Seven Facts about Open Marriage You Should Know

     Open marriages are one of the most talked-about phenomena in personal relationships and their dynamics in the XXI century. Basically, it is a mutual agreement that both participants in a typically monogamous couple agree that their partner is still a fantastic person they want to spend their life with, but seeing other people is still something they want to do. It is both a challenge to centuries-old morals and an agreement that many consider one of the most grown-up things to discuss with their partners. 

Yet an open marriage or relationship isn’t something that can be considered legitimately good. Almost any agreement has its pros and cons, and the one we’re going to discuss in this article has a multitude of both. So, we’re going to lay open the seven facts about open marriage that everyone considering this agreement should be aware of before bringing it over with their partner.

It’s not the Same as Cheating

Conservative traditionalists are rather concerned by even a concept of an open marriage, calling it “cheating legitimized.” Here’s where they are wrong – those are fundamentally different concepts, and cheating, as criticized and condemned it was (and still is) throughout human history, is simply an advanced form of a different sin – lying. And it is the complete opposite of conscious consent.

So, opening up a relationship doesn’t equal legitimizing cheating just, as it doesn’t legitimize lies. If everything was cleared up from the start, it might be considered a different stage in a relationship, not taking something (in this case – loyalty and sincerity) from it. 


Finding an Additional Partner is a Complex Issue

Usually, when a relationship opens up, at least one of the partners has someone outside the marriage they want to get involved with. Where does this leave the other partner? They may explore their options too, but usually are a bit behind those who initiated making the relationship open, and there are different ways of catching up. 

Most usually resort to online dating, as modern problems require modern solutions. If a level of trust is high, a partner helps their second half to pick other people for experimentation – that’s where multiple online dating profiles for a couple looking for men (or women) are coming from.

Others call their old flames or try their luck in usual mingling spots, like bars. Still, remember that although truth and consent are a cornerstone of an open relationship, a partner who’s less successful in finding other people and encounters outside of a relationship will most likely feel resentful, so if you can help them – do it.


Open marriage Doesn’t Equal Polyamory

Opening up the relationship usually allows a partner to have a strictly physical relationship with other people. It is often confused with polyamory, but it is a totally different relationship trend involving emotional relationships with multiple people, not so focused on physicality. An open marriage might evolve into a polyamorous relationship, but those things mostly stay separate. Even the online dating sites keep them in separate categories.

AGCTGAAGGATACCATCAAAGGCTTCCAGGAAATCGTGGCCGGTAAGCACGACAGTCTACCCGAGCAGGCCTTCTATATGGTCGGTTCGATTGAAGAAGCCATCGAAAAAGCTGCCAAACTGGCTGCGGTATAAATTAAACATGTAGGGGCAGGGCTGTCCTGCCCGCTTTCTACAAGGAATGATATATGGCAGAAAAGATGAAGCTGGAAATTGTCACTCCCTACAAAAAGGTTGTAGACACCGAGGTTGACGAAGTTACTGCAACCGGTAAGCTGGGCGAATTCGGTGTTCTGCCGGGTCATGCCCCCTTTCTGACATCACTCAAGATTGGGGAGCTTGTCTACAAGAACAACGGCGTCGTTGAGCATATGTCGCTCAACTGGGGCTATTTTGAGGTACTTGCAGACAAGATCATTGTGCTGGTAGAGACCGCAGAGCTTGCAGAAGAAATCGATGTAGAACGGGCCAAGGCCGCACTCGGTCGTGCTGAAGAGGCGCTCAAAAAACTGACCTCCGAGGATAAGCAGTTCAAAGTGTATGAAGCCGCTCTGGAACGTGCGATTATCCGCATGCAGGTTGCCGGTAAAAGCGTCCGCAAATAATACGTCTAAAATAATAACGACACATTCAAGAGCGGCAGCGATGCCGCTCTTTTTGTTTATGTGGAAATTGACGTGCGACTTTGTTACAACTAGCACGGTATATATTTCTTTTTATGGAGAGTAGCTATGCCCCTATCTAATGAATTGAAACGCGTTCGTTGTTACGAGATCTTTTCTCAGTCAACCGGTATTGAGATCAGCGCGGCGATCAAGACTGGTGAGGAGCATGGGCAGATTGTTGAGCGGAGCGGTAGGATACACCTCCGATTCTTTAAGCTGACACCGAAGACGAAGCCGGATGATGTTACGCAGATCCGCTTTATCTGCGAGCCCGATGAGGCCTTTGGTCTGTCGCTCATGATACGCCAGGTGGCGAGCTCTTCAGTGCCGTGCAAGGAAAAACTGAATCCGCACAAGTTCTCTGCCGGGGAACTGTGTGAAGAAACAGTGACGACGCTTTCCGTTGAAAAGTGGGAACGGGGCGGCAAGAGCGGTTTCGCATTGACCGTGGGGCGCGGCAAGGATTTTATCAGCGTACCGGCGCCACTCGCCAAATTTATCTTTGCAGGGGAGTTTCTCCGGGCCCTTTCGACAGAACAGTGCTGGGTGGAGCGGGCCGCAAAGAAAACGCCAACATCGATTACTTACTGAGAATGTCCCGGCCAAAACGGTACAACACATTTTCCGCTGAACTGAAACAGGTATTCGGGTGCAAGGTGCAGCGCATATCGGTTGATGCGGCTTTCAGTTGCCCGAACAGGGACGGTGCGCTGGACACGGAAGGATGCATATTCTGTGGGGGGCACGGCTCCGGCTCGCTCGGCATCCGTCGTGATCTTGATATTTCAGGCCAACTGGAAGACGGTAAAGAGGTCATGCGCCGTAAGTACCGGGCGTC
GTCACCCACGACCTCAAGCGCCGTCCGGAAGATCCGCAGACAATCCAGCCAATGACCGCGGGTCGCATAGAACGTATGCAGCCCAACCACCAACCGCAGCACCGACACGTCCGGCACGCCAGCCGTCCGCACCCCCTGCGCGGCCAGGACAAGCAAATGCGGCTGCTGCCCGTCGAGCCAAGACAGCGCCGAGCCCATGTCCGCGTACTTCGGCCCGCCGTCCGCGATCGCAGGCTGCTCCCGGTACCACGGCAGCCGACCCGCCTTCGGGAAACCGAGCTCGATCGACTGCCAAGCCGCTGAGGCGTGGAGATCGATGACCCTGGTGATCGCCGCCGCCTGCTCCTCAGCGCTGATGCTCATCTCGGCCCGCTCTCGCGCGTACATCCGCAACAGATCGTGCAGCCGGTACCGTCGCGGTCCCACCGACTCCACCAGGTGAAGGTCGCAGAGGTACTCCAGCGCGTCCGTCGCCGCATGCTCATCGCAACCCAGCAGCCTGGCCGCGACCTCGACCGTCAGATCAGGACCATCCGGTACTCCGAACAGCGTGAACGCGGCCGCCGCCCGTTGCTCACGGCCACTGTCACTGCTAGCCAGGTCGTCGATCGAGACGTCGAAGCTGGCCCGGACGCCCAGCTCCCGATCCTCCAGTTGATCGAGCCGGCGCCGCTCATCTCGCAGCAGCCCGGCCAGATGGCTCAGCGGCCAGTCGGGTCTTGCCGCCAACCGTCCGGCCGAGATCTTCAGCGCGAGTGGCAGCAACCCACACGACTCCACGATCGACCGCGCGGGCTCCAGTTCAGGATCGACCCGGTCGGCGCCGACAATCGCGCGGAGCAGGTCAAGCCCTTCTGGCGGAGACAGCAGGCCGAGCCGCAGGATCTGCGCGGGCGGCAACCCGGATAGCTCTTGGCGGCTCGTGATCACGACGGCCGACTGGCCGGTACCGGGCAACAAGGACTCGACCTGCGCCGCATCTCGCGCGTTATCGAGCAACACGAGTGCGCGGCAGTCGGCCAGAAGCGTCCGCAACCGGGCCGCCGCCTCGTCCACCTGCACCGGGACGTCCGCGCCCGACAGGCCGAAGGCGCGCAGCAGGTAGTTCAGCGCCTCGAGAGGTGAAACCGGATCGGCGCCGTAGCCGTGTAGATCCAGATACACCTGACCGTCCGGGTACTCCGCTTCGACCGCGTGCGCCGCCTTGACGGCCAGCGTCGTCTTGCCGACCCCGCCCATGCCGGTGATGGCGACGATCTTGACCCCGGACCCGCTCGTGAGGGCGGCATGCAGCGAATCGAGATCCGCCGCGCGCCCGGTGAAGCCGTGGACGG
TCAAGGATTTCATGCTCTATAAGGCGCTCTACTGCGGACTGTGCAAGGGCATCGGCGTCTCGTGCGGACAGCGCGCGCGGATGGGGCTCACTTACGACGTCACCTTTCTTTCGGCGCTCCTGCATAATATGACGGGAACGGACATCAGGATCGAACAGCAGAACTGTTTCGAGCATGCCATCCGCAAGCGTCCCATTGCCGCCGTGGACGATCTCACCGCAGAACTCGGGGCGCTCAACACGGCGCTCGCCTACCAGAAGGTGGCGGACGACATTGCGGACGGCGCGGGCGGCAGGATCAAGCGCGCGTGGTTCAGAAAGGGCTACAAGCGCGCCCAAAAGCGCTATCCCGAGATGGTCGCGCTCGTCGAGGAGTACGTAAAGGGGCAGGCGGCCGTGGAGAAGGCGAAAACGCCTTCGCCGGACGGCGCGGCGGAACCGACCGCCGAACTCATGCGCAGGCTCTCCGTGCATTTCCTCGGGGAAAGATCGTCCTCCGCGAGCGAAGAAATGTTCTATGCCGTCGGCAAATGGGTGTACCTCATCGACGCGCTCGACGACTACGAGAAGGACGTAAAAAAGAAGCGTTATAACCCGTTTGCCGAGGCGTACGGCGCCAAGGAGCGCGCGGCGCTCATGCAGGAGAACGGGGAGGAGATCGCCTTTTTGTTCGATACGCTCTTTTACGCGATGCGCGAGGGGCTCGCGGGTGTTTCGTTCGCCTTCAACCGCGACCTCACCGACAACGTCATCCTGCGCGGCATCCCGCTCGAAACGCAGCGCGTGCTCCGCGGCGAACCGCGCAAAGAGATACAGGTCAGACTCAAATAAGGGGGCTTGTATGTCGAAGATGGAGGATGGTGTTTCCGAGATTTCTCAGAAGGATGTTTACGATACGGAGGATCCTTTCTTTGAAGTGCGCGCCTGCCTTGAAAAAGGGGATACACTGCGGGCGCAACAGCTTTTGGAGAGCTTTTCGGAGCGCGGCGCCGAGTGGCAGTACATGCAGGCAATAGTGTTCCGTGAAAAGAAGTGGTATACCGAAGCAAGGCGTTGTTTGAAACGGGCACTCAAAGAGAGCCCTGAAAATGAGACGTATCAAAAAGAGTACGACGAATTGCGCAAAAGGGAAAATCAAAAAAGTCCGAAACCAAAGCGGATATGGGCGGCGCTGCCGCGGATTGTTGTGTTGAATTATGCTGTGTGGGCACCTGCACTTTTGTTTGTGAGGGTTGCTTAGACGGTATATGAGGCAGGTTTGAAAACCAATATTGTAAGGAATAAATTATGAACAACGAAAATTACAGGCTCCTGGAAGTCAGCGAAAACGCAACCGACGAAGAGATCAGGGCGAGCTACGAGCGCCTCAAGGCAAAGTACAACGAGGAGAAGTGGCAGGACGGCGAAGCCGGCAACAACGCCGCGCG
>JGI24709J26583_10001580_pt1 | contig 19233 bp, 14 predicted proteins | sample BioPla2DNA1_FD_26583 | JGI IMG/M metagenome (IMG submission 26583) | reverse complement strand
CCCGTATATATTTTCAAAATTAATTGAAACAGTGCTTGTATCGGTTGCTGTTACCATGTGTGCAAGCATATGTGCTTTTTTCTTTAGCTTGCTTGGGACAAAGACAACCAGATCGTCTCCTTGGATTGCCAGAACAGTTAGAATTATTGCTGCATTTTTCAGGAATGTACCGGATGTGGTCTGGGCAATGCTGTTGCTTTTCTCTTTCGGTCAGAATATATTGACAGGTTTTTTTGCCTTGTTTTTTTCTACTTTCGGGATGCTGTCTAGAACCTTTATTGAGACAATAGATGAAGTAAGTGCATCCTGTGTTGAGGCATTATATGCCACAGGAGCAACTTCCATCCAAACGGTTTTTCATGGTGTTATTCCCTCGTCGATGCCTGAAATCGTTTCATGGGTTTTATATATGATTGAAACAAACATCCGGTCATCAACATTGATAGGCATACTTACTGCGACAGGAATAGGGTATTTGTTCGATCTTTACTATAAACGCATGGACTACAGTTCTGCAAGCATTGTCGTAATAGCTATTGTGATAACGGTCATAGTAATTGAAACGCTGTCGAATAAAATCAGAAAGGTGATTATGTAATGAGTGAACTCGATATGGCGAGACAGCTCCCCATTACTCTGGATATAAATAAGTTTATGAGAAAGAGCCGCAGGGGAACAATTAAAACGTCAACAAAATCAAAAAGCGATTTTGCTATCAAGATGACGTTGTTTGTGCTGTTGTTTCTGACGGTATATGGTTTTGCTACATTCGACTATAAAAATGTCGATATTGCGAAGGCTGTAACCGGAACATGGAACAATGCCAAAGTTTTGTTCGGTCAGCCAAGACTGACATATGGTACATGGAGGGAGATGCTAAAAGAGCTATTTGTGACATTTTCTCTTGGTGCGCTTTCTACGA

Turning Things Around is Possible

Is there a way out of an open marriage, back into the monogamous couple situation? Of course. The partner taking issues with their couple’s dynamics must bring them up to a note of another partner. If they agree to be attentive to their feelings and stop seeing other people, close their dating sites accounts, and so on, it is the same honest approach that was used for the initial discussion. If not, then we have the sad news – the original issue wasn’t in the lack of attention or sexual experimentation.


If a Partner Doesn’t Agree  to an Open Relationship, Don’t Do it

This brings us to another point – what to do if one spouse wants to open the marriage up and another doesn’t? There are two options – ignore their opinion and start seeing other people anyway (which would be cheating and would certainly bring an end to a relationship), or put the issue on hold for a while if this person’s opinion is important enough.

Friends Don’t Have (or Need) to Know

There are a lot of people, both men, and women, in straight and LGBT couples who aren’t happy with discussing their couples dynamic with anyone, especially the sensitive side of it. Before telling anyone about the fact that your relationship became open, always discuss it with your partner first. There’s a high chance that they would rather keep it private. Considering that one of the partners usually agrees to this new status rather reluctantly, keeping quiet will save them a lot of energy and brain cells.

Happiness Is Key

The original goal of entering a couple’s arrangement for most people is to be happy and keep their partner happy as well. That’s the reason why all of the disagreements and discussions about the open marriage usually hit the unbreakable wall of a counterargument – if it makes my partner happy, why should I object? If reveling on online dating sites and hooking up with guys and gals at bars is normal for some people behind their partner’s back, open marriages should be seen as an improvement over that situation, and as long as both participants of a relationship are happy – then it all worked out just as it was supposed to.


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